Dynamic Adaptive Policy Pathway is of particular interest in the context of this research, in providing guidance to design robust (i.e., able to remain effective under diverse future conditions) and adaptive plans through scenario exploration of adaptive pathways (i.e., sequences of actions including near term actions and long-term alternatives), making transparent path-dependencies between actions, and supporting the design of a monitoring system (Haasnoot et al., 2019). Additionally, DAPP has been applied to computational models to devise adaptation pathways (Kwakkel et al., 2015) and to support the design of a transdisciplinary modeling framework for model integration (Michas et al., 2020). Overall, the framework aims at managing different perspectives and uncertainties and supporting exploratory modeling approaches.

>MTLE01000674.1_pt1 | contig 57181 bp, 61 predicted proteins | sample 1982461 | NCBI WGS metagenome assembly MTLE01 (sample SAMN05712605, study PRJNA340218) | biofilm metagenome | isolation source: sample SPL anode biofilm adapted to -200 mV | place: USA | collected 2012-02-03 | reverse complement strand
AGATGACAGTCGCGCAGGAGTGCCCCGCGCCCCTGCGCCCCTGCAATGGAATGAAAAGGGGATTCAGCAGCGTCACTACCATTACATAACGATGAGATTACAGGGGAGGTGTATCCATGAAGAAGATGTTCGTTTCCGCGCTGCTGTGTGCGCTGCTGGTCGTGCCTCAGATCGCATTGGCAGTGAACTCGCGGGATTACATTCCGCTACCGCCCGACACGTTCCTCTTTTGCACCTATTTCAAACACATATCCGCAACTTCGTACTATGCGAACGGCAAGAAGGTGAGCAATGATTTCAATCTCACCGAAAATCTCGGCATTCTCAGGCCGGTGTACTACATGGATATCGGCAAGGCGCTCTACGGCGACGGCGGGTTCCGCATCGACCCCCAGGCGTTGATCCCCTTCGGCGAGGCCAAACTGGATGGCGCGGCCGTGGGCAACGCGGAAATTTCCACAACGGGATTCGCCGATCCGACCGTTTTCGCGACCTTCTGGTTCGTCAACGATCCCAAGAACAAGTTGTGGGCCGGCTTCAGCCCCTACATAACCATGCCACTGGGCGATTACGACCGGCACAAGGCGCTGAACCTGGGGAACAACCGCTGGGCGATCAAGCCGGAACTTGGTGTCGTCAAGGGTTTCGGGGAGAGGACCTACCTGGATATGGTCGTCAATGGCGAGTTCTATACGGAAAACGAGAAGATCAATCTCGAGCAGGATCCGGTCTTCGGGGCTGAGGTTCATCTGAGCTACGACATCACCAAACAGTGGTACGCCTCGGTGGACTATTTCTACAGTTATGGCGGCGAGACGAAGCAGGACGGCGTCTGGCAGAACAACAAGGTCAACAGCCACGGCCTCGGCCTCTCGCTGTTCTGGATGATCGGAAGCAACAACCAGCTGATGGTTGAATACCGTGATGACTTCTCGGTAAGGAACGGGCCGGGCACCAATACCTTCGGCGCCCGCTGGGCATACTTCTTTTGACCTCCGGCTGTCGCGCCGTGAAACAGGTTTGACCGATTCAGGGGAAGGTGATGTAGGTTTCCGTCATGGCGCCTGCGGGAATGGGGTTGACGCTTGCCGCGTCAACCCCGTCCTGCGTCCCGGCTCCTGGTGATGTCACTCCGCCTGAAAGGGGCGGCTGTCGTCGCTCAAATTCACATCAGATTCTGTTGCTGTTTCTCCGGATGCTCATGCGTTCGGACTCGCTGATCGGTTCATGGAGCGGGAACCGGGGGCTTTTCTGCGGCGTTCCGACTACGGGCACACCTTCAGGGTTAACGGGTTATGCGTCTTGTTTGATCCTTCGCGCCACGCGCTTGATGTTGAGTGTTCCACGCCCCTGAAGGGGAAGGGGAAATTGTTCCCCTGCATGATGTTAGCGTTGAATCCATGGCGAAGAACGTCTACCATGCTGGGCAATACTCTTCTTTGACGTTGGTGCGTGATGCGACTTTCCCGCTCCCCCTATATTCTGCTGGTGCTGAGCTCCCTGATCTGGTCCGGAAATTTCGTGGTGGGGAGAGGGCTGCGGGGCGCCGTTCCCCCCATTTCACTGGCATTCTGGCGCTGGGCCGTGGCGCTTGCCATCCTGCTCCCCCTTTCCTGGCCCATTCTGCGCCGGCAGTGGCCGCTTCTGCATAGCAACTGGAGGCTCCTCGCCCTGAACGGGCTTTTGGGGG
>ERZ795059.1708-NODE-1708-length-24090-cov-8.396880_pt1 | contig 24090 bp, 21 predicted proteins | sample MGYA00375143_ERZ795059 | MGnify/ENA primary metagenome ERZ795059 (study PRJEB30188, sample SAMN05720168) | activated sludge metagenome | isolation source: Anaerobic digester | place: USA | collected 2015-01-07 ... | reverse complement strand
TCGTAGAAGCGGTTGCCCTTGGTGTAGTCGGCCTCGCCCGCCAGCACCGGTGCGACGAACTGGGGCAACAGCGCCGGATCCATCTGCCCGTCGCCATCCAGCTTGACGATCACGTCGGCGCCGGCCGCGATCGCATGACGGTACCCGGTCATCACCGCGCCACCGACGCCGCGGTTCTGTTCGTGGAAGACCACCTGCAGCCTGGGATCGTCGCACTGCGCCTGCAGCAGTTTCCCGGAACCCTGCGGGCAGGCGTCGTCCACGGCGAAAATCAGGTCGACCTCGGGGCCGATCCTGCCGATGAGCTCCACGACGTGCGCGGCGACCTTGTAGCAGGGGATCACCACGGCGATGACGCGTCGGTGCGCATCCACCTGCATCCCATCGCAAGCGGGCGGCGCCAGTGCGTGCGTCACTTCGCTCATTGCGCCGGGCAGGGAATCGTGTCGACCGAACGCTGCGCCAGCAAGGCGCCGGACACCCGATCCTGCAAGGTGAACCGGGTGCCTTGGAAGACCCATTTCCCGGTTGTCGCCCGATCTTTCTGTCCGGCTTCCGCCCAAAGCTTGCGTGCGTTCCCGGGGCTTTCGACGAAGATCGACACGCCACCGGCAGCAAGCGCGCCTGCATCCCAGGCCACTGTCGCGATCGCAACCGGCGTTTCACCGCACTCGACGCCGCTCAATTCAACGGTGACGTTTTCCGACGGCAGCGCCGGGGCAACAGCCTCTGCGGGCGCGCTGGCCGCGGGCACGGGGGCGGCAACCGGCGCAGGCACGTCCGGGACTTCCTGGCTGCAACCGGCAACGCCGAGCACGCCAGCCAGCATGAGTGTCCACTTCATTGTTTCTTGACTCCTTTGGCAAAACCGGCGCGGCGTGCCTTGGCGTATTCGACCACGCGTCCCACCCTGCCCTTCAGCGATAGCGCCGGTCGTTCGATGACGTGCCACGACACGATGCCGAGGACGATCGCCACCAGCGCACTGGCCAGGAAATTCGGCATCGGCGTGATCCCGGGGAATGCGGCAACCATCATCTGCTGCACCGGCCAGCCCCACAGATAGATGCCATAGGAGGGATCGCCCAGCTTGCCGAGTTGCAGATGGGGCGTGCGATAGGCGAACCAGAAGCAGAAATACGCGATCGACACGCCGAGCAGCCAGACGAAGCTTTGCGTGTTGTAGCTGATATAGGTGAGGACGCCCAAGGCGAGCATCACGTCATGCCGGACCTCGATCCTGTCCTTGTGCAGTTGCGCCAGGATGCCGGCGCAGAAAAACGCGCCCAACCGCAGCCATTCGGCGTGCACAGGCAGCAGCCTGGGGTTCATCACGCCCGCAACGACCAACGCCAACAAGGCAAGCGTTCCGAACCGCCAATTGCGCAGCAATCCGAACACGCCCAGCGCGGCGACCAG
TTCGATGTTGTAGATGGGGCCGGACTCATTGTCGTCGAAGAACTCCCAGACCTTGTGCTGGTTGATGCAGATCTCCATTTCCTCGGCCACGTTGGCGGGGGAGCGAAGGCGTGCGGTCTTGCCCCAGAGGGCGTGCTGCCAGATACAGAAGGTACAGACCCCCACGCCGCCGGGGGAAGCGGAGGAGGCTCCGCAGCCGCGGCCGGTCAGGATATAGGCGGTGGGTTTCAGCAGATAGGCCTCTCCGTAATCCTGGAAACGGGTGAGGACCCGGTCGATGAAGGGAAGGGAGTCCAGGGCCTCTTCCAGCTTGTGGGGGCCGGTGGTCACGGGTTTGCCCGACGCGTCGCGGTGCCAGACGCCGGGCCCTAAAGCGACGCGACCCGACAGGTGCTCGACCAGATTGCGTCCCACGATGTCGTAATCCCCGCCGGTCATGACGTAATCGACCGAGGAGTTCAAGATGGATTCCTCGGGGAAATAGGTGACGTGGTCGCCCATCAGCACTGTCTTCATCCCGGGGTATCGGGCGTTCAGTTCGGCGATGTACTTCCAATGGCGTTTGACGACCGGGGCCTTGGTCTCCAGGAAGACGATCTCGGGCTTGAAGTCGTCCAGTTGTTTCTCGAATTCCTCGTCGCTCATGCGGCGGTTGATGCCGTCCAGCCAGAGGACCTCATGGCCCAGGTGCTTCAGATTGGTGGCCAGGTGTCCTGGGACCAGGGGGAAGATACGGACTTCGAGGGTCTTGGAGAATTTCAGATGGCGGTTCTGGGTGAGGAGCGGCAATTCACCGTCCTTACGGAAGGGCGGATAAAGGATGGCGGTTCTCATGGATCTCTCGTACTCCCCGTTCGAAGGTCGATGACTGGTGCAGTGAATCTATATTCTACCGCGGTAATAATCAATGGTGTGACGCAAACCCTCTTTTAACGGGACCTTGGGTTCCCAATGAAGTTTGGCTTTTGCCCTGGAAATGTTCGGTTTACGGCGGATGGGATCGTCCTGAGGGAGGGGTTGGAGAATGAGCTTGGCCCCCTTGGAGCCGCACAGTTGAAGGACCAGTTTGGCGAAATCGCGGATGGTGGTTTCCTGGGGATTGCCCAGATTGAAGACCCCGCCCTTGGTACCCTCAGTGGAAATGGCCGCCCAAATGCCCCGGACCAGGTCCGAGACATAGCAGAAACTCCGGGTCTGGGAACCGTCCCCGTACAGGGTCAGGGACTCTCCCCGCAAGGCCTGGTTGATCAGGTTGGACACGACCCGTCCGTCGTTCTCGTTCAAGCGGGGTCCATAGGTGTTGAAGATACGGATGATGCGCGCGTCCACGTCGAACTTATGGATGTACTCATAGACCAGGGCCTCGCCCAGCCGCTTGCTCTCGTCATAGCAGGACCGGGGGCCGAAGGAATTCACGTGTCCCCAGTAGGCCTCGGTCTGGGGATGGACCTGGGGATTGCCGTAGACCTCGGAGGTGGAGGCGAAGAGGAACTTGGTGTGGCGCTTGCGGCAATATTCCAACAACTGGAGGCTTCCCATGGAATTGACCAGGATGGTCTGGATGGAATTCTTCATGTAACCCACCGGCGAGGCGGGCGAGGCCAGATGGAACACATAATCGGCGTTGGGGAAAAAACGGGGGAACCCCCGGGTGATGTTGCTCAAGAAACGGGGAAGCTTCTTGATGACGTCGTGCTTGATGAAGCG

Methods to tackle deep uncertainty, including DAPP, tend to emphasize exploratory rather than consolidative modeling, that is, exploring assumptions and hypotheses rather than consolidating known facts (Moallemi, 2020). Exploratory models need to be able to explore multiple conflicting perspectives on a problem and possible solutions, and an existing model's vision may not align with those perspectives (Auping, 2018). Three approaches to consider multiple perspectives have been noted by Auping (2018): the definition of a “shared” and consensus representation for a system/problem of interest; the inclusion of all perspectives into a single conceptual representation; or the consideration of different models reflective of the diversity of perspectives to be explored. All approaches can also draw on participatory modeling (e.g., Voinov et al., 2018) and rapid prototyping (Soetaert and Meysman, 2012) in different ways. These approaches influence strategies for exploratory model design and integration of new features within modeling tools.